Indian Cinema in the Time of Celluloid: From Bollywood to the Emergency

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Item Code: IHJ067
Author: Ashish Rajadhyaksha
Publisher: Tulika Books
Edition: 2009
ISBN: 9788189487522
Pages: 401 (Illustrated Throughout In B/W )
Cover: Hardcover
Other Details 10.0 inch X 7.5 inch
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From the Jacket

Nowhere has the cinema made more foundational a public intervention than in India, and yet the Indian cinema is consistently presented as something of an exception to world film history. What if, this book asks, film history was instead written from the Indian experience?

Indian Cinema in the Time of Celluloid reconstructs an era of film that saw an unprecedented public visibility attached to the moving image and to its social usage. The cinema was not invented by celluloid, nor will it die with celluloid’s growing obsolescence. But ‘celluloid’ names a distinct era in cinema’s career that coincides with a particular construct of the twentieth-century state. This is not merely a coincidence: the very raison d’etre of celluloid was derived from the use to which the modern state put it, as the authorized technology through which the state spoke and as narrative practices endorsing its authority as producer of the rational subject.

Arguing that there was a ‘spectatorial pact’ around the attribution of state authority to the celluloid explores the circumstances under which social practices surrounding the celluloid experience also included political negotiations over its authority. While modern states everywhere have put the cinema to varied and by now familiar uses, in India we had the politicization of key tenets associated with the apparatus itself, Indian cinema throws significant new light on the uses to which canonical concepts such as realism could be put, and on the frontiers at which cinematic narrative could operate.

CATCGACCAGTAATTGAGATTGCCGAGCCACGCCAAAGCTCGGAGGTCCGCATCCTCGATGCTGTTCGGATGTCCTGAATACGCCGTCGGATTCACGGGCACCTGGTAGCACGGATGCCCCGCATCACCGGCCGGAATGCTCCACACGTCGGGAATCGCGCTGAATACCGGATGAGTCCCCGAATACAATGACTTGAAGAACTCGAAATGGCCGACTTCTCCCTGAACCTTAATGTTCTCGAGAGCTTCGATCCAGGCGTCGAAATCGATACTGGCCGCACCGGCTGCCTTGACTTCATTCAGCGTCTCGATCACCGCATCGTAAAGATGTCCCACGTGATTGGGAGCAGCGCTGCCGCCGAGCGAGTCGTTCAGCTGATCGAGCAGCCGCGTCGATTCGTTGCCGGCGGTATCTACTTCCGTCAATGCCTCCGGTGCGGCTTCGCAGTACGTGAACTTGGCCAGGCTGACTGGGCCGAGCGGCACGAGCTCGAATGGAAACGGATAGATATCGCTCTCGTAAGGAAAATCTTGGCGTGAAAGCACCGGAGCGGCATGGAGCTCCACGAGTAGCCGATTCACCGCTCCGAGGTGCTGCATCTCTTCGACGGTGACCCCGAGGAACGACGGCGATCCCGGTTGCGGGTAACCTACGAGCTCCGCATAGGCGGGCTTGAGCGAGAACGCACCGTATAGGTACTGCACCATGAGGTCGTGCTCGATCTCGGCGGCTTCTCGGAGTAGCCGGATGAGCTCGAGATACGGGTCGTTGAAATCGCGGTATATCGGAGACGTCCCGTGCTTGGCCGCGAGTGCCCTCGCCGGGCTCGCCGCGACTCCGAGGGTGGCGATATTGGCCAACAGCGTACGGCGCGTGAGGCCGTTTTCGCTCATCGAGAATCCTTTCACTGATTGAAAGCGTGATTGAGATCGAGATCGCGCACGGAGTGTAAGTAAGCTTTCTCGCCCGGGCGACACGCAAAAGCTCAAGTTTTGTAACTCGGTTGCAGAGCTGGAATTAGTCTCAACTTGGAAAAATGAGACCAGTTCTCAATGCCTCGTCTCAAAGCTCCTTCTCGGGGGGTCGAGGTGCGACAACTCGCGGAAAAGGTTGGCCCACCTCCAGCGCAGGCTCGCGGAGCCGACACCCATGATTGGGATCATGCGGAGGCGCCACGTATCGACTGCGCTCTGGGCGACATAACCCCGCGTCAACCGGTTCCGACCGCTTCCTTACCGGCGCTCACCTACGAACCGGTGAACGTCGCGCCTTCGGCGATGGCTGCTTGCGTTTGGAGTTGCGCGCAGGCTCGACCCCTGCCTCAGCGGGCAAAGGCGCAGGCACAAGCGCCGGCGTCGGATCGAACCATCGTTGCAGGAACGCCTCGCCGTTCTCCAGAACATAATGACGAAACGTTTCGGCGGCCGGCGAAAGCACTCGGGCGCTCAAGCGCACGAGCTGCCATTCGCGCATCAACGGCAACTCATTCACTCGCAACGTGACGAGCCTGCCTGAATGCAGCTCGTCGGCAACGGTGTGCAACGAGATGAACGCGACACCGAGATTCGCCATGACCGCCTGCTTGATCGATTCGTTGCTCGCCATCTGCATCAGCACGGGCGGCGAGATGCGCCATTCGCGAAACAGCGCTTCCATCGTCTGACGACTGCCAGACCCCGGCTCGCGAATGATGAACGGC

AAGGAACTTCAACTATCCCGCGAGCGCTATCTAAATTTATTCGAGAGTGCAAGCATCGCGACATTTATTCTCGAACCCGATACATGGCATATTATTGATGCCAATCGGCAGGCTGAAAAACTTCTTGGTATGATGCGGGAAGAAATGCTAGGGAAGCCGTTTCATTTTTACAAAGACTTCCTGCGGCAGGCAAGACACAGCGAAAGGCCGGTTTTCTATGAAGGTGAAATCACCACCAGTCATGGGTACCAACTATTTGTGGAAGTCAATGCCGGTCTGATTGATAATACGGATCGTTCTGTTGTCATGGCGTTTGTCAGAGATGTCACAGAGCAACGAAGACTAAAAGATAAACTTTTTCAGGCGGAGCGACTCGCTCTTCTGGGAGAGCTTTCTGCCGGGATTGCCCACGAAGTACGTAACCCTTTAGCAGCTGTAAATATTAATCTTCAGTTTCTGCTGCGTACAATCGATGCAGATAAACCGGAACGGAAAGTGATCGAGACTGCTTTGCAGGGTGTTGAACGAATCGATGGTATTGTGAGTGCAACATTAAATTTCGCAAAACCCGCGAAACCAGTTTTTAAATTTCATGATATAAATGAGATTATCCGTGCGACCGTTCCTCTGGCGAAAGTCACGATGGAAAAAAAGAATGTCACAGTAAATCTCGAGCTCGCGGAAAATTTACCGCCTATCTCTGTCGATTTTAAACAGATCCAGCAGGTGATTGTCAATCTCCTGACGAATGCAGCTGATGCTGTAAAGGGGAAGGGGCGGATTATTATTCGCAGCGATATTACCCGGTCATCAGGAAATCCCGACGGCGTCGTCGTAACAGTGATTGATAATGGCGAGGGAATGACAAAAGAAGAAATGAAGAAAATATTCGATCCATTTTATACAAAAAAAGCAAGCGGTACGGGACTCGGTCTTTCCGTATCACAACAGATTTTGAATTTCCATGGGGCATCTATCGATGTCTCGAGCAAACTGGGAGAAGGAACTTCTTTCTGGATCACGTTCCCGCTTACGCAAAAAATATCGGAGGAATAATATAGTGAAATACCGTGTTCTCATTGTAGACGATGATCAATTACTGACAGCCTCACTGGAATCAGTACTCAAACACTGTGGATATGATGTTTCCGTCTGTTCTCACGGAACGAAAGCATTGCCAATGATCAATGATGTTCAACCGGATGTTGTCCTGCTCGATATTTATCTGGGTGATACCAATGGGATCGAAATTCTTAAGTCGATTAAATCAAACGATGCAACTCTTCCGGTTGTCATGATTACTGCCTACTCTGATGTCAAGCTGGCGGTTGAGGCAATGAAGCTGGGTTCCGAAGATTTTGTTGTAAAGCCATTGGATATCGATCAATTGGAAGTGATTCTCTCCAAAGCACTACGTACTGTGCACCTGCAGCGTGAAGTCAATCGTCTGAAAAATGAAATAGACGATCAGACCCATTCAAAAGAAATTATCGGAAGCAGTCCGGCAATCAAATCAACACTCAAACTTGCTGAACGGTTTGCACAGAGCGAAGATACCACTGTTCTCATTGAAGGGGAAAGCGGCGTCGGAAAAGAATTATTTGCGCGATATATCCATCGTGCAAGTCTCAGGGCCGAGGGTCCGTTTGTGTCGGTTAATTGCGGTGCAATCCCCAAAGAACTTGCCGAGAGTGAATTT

The book throws new light on a phenomenon that is arguably basic to all cinemas, but which India’s cinematic evidence throws into sharpest relief: the narrative simulation of a symbolically sanctified rationality at the behest of a state. This evidence is explored through three key moments of serious crisis for the twentieth- century Indian state, in all of which the cinema appears to have played a central role, Bollywood saw Indian cinema herald a globalized culture industry considerably larger than its won financial worth, and a major presence in India’s brief claim to financial superpower status. The debate on Fire centrally located spectatorial negotiations around the constitutional right to freedom of speech at a key moment in modern Indian history when article 19 was under attack from pro-Hindutva forces. And the Emergency (1975-77) saw a New Indian Cinema politically united against totalitarian rule but nevertheless rent asunder by disputes over realism, throwing up new questions around the formation of an epochal moment in independent India.

Ashish Rajadhyaksha is Senior Fellow at the centre for the study of culture and society (CSCS), Bangalore, and a critic and writer on cinema, art and culture. He is author and editor (with Paul Willement) of the Encyclopedia of Indian Cinema, and author or Ritwik Ghatak: A return to the epic.


The Argument
0 A theory of Cinema that can account for Indian Cinema 3
The Evidence
Bollywood and the Performing Citizen
1 ’Bollywood’ 2004: The Globalized freak show of what used to be cinema 51
2 When was Bollywood?: Textual and Historical discrepancies 69
3 The cinema-effect 1: Cultural rights versus the production of authenticity 84
4 The cinema-effect 2: Social lineages, spectatorial ability 106
The Cinema-effect and the state
5 Administering the Symbols of authenticity production, and revisiting a 1990s controversy 133
6 ‘You can see without looking’: The cinematic ‘Author’ and freedom of expression in cinema 167
7 ‘People-Nation’ and spectatorial rights: The political ‘Authenticity-effect’, the Shiv Sena and a very Bombay history 1970s questions: The ‘Cinema- Effect’, the national-symbolic and the avant garde 193
8 The detour of the Nation: Realist complicities, Nationalist excesses 219
9 The Indian emergency: Aesthetics of state control 231
10 The problem: A ‘Co-production of modernities’ 255
11 The Mechanism” ‘Taking’ the shot274
The Practice: Two films and a Painting
12 Bhupen Khakhar’s list: Revisiting view from the Teashop 295
13 Mani Kaul and the ‘Cinematic object’: Uski Roti and the rulebook of cinema 319
14 Gautam Ghose’s Maabhoomi: Territorial realism and the ‘Narrator’ 352
15 The cinema-effect: A concluding note 395
Bibliography 401
Index 429
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